OpenContent was one of the first manifestations of open materials, which was developed by David Wiley (? – ) in 1998. OpenContent is licensed in a manner that provides users with free and perpetual permission to engage in the 5R activities. The 5Rs found on the OpenContent website as a framework for assessing the extent to which content is open:

  1. Retain – the right to make, own, and control copies of the content (e.g., download, duplicate, store, and manage)
  2. Reuse – the right to use the content in a wide range of ways (e.g., in a class, in a study group, on a website, in a video)
  3. Revise – the right to adapt, adjust, modify, or alter the content itself (e.g., translate the content into another language)
  4. Remix – the right to combine the original or revised content with other open content to create something new (e.g., incorporate the content into a mashup)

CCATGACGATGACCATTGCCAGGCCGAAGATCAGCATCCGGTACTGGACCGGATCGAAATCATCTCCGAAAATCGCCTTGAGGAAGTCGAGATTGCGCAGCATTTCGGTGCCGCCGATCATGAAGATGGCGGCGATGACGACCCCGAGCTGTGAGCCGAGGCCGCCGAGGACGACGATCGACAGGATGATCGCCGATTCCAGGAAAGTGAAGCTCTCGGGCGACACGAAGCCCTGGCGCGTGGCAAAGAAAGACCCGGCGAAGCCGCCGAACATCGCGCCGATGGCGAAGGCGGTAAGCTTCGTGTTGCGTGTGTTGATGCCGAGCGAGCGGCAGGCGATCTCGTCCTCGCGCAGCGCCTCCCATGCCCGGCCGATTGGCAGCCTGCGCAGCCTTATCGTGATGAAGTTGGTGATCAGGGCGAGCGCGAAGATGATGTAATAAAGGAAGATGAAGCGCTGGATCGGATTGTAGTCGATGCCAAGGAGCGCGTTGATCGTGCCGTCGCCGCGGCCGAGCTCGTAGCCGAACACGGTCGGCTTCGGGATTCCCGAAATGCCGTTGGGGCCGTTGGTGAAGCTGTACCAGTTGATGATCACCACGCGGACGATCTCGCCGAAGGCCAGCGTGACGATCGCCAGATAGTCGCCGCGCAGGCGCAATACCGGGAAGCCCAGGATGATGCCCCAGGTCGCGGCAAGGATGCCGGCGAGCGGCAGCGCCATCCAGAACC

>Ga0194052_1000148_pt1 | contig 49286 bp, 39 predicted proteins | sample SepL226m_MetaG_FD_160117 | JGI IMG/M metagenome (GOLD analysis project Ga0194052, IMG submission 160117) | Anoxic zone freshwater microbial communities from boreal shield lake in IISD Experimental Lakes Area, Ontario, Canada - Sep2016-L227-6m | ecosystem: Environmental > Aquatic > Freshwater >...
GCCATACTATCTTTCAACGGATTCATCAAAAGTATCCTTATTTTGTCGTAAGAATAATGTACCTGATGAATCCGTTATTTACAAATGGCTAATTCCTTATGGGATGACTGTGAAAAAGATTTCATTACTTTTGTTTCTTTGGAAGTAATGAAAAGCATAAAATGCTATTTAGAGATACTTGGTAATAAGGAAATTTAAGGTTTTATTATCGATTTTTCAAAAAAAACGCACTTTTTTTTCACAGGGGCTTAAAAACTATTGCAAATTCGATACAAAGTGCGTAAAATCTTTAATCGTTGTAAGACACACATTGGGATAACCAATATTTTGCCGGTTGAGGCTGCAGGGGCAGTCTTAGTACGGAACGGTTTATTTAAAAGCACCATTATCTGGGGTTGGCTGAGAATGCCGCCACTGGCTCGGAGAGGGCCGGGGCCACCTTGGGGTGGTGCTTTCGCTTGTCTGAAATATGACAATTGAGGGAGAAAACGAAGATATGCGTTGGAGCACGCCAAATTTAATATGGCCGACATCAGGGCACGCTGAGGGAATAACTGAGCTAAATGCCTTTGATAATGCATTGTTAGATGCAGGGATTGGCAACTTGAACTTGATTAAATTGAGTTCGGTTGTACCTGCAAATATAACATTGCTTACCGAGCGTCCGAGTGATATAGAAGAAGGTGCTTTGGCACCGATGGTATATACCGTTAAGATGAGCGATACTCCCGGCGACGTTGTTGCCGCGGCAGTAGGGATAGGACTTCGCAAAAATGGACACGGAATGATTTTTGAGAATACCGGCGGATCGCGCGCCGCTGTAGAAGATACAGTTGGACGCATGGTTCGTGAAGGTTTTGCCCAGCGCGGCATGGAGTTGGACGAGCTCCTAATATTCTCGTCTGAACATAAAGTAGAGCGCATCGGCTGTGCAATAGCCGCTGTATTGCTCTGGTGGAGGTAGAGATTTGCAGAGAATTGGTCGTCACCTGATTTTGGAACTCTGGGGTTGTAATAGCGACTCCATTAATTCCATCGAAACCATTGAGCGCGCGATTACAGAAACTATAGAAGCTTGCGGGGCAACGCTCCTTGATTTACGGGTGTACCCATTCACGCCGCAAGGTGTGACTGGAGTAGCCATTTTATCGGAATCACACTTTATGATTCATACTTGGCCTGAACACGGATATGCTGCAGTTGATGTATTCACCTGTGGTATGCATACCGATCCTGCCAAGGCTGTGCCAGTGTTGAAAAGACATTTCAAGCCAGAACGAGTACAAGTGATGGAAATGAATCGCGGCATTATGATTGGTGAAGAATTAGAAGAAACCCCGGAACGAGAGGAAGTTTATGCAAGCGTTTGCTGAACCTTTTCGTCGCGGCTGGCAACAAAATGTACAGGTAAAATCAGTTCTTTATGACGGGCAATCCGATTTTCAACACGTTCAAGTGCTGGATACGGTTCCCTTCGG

5. Redistribute – the right to share copies of the original content, your revisions, or your remixes with others (e.g., give a copy of the content to a friend).


Creative Commons (CC) is a global body that provides open-copyright licences, so that authors can give permission to share and reuse creative works, with the conditions the author chooses. CC began life as an American non-profit organization, founded in 2001 by Lawrence Lessig (1961 – ), Hal Abelson (1947 – ) and Eric Eldred (1943 – ). It engulfed Open Content in 2002. As of May 2018 there were an estimated 1.4 billion works licensed under the various Creative Commons licenses, including Wikipedia, along with over 415 million Creative Commons licensed photographs on Flickr, founded in Vancouver in 2004.

Open Content is an invitation to stakeholders, including students, to be part of the teaching process, and the co-creation of knowledge.

Open Source is not Enough

This story from 2017 explains why it is essential that people understand who controls every product they acquire. In this particular case – about garage openers, an open source hardware solution proves to be more problematic than a closed source solution.